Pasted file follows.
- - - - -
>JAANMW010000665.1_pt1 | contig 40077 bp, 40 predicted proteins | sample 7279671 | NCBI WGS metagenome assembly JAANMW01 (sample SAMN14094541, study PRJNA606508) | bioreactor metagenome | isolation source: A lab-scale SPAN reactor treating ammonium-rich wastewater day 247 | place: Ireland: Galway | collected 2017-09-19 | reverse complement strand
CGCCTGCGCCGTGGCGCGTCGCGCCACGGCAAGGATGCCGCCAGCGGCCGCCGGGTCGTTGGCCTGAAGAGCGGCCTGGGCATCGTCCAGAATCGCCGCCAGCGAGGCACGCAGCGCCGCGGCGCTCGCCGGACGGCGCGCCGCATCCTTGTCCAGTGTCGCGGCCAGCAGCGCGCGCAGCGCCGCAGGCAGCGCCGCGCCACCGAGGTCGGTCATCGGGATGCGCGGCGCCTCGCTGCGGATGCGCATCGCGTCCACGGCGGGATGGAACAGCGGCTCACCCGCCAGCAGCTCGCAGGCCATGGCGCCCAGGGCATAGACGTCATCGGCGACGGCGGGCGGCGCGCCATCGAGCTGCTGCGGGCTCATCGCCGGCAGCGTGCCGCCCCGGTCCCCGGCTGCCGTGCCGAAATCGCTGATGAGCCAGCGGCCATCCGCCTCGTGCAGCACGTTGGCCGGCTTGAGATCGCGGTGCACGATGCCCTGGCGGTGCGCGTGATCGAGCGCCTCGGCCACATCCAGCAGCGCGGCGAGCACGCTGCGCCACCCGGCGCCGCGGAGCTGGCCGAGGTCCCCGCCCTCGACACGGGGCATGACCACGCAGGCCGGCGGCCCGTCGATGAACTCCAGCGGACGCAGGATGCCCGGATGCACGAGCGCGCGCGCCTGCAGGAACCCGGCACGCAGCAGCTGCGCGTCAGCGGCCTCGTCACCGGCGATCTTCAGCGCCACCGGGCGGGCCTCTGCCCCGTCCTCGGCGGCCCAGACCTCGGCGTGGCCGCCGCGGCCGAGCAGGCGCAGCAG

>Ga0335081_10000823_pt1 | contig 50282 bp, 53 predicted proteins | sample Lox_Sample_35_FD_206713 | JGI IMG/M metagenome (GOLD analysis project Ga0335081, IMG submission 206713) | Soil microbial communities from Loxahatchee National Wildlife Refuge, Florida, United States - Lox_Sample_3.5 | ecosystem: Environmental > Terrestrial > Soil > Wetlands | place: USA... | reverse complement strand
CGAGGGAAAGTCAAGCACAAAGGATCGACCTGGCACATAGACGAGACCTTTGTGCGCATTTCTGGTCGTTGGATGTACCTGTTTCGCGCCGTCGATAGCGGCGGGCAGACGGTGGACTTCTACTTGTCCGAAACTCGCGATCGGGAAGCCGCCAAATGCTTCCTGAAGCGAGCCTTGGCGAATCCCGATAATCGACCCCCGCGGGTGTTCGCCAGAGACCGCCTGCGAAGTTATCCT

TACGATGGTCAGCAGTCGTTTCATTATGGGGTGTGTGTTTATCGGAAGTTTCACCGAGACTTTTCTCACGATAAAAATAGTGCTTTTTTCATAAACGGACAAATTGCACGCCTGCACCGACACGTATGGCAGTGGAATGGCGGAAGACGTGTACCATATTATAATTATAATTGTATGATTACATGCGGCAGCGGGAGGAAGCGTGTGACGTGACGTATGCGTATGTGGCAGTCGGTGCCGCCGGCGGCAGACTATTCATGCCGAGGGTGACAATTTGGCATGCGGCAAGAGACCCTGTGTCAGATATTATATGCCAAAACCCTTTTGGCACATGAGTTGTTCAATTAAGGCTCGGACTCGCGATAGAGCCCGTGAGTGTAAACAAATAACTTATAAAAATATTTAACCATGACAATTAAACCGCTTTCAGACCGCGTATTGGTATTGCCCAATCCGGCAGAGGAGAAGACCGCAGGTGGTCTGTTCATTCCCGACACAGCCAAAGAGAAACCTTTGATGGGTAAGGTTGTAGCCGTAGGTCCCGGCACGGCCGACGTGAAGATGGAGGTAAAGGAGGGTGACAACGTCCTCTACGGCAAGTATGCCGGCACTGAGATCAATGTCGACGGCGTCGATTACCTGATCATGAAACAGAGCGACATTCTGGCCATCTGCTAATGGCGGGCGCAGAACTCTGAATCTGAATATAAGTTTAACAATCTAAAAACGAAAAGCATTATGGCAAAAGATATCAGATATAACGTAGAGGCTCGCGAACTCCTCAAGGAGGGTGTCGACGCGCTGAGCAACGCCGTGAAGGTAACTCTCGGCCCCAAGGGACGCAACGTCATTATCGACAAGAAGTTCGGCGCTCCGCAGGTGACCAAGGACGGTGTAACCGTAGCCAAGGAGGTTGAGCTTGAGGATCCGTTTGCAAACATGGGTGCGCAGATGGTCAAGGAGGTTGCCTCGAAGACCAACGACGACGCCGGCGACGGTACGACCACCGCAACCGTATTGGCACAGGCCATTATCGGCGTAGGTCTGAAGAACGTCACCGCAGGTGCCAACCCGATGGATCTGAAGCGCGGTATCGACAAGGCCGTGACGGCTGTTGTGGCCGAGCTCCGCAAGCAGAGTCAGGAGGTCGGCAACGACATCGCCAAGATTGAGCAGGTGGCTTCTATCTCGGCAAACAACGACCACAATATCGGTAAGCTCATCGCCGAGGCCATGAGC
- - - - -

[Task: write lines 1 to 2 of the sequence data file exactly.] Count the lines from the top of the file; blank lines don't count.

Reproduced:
>JAANMW010000665.1_pt1 | contig 40077 bp, 40 predicted proteins | sample 7279671 | NCBI WGS metagenome assembly JAANMW01 (sample SAMN14094541, study PRJNA606508) | bioreactor metagenome | isolation source: A lab-scale SPAN reactor treating ammonium-rich wastewater day 247 | place: Ireland: Galway | collected 2017-09-19 | reverse complement strand
CGCCTGCGCCGTGGCGCGTCGCGCCACGGCAAGGATGCCGCCAGCGGCCGCCGGGTCGTTGGCCTGAAGAGCGGCCTGGGCATCGTCCAGAATCGCCGCCAGCGAGGCACGCAGCGCCGCGGCGCTCGCCGGACGGCGCGCCGCATCCTTGTCCAGTGTCGCGGCCAGCAGCGCGCGCAGCGCCGCAGGCAGCGCCGCGCCACCGAGGTCGGTCATCGGGATGCGCGGCGCCTCGCTGCGGATGCGCATCGCGTCCACGGCGGGATGGAACAGCGGCTCACCCGCCAGCAGCTCGCAGGCCATGGCGCCCAGGGCATAGACGTCATCGGCGACGGCGGGCGGCGCGCCATCGAGCTGCTGCGGGCTCATCGCCGGCAGCGTGCCGCCCCGGTCCCCGGCTGCCGTGCCGAAATCGCTGATGAGCCAGCGGCCATCCGCCTCGTGCAGCACGTTGGCCGGCTTGAGATCGCGGTGCACGATGCCCTGGCGGTGCGCGTGATCGAGCGCCTCGGCCACATCCAGCAGCGCGGCGAGCACGCTGCGCCACCCGGCGCCGCGGAGCTGGCCGAGGTCCCCGCCCTCGACACGGGGCATGACCACGCAGGCCGGCGGCCCGTCGATGAACTCCAGCGGACGCAGGATGCCCGGATGCACGAGCGCGCGCGCCTGCAGGAACCCGGCACGCAGCAGCTGCGCGTCAGCGGCCTCGTCACCGGCGATCTTCAGCGCCACCGGGCGGGCCTCTGCCCCGTCCTCGGCGGCCCAGACCTCGGCGTGGCCGCCGCGGCCGAGCAGGCGCAGCAG